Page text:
Simply put, LEGO’s pricing scheme is a joke.

  17. Will Will

    Yep yep, Cashcleaner!

    I can’t let this topic go. It’s been frustrating me for the better part of a year, and nowhere to vent (most adults don’t care about my LEGO concerns, lol).

    For instance, I just picked up 7666 Hoth Rebel base. It’s a 50 Dollar US set, and all things said and done is costing me 96 Dollars to have it in my hands. Something just isn’t right there. I’m buying direct from LEGO here, and the shipping is the same from Conneticut to Niagra Falls as it is to any other part of the US.

    It’s just a little out of hand here for me. I guess that’s what I’m trying to say. I know there are probably many rational reasons as to why the cost is what it is, but the grim reality is I’m going to have to re-evaluate what collecting LEGO means to me. Truly. Blowing 100 bucks on a mid-size set is just mind blowing. My head hurts, but I get so much enjoyment out of building these suckers.

    I swear they put cocaine in thier bricks, lol.

  18. DekoPuma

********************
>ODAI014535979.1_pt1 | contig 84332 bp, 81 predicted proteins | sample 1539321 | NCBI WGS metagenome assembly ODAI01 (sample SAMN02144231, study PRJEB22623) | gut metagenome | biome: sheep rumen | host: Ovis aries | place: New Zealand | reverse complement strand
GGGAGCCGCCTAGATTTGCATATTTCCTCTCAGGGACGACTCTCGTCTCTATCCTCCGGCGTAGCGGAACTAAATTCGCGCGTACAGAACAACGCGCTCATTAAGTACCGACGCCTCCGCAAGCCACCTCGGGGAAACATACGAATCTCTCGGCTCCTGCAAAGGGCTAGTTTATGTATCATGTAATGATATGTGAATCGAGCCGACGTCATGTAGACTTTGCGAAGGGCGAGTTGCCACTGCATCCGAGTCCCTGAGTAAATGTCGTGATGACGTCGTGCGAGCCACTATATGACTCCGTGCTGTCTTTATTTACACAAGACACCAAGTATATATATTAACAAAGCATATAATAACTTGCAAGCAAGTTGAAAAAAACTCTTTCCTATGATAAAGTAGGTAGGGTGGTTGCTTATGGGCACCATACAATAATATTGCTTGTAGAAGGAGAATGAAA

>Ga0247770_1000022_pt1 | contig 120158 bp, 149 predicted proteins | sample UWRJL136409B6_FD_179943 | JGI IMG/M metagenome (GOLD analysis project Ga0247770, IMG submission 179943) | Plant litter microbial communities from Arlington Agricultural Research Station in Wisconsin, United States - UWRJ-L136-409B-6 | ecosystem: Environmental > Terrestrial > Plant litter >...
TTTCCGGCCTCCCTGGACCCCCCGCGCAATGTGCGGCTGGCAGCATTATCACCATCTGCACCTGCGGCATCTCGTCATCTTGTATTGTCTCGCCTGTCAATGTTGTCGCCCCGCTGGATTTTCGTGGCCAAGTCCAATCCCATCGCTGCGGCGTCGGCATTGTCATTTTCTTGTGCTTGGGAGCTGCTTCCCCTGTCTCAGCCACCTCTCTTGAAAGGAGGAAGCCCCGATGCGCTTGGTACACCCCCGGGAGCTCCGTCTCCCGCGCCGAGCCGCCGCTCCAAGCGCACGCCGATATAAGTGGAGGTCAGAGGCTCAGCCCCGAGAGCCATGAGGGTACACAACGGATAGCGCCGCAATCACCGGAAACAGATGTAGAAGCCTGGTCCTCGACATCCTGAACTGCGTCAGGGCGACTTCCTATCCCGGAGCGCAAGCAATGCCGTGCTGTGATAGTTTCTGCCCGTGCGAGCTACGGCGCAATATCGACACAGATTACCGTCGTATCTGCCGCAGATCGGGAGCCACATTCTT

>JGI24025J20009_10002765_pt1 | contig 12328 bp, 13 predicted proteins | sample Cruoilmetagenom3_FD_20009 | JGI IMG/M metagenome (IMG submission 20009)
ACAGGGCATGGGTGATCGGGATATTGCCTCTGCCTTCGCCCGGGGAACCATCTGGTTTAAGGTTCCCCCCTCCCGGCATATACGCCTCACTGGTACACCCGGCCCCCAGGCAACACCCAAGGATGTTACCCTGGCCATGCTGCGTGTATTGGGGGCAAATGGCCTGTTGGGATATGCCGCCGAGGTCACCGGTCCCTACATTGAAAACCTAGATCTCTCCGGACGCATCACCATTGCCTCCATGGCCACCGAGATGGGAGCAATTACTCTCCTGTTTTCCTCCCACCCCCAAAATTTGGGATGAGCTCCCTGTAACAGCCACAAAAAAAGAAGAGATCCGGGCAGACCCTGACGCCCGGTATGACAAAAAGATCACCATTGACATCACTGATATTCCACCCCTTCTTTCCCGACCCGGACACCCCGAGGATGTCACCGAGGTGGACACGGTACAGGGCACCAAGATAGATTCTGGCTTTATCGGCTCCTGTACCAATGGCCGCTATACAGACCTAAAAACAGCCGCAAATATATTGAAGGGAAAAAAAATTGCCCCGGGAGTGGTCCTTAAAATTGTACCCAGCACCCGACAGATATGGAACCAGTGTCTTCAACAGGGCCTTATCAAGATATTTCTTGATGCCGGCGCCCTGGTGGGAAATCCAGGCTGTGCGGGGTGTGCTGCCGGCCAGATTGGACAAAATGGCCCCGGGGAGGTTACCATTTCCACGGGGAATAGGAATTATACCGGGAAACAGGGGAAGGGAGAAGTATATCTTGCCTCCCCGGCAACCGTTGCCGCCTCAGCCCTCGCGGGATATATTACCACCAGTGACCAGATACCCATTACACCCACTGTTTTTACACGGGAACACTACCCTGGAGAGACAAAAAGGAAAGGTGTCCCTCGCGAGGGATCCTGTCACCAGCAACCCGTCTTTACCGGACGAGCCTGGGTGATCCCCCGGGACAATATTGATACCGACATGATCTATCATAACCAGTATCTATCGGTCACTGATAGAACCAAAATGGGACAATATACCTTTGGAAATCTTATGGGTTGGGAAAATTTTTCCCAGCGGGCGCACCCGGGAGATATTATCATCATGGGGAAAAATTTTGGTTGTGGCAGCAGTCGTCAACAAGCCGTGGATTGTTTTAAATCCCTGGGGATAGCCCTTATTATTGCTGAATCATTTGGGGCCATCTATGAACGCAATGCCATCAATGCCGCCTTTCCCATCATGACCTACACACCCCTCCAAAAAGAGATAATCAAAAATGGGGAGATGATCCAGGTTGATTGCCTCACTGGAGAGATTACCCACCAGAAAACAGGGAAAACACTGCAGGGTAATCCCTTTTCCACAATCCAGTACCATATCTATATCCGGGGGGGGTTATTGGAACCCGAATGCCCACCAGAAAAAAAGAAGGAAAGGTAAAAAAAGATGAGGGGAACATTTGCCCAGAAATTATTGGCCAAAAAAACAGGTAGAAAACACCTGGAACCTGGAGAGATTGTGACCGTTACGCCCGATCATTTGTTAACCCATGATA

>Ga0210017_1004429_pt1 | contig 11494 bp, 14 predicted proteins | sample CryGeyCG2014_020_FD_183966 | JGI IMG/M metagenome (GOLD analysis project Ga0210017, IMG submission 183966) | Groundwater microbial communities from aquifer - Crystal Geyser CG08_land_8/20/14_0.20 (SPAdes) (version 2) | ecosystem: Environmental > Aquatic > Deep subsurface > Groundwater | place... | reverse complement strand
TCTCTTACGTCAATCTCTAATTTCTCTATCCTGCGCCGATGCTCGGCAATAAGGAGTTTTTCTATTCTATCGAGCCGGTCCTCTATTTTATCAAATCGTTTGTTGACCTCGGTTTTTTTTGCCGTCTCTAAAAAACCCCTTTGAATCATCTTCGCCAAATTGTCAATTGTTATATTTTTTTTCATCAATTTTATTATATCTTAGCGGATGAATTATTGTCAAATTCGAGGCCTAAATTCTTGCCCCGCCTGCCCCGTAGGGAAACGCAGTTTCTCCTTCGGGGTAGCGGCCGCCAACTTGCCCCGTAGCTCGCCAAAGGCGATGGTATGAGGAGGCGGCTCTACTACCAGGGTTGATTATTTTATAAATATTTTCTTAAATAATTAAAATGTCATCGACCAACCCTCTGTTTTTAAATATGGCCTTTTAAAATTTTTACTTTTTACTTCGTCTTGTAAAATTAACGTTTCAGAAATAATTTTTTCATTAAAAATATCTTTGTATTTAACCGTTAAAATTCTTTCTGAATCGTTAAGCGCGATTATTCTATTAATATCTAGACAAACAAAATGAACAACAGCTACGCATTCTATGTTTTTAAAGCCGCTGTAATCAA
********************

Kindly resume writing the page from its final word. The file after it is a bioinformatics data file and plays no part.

If minifig’s theory is correct, thank you to Europe and other places for helping us shoulder through. Hopefully we’ll make it up to you, somehow.

  19. Rollen (Lich Barrister)

    @ Jacob: Aren’t there usually manufacturer’s suggested retail prices? Don’t they vary from country to country? I know that most any retailer can take their lumps and cut their profits by cutting prices, but few do – there’s simply little cost-effectiveness to be wrought, and it’s usually big-box stores selling Lego these days. (I’m starting to frequent the indie in town, but they don’t have everything.) The local indie has to match prices with the big-boxes, but she’s pretty sure that no one (in Canada, anyhow) is able to gross much on Lego.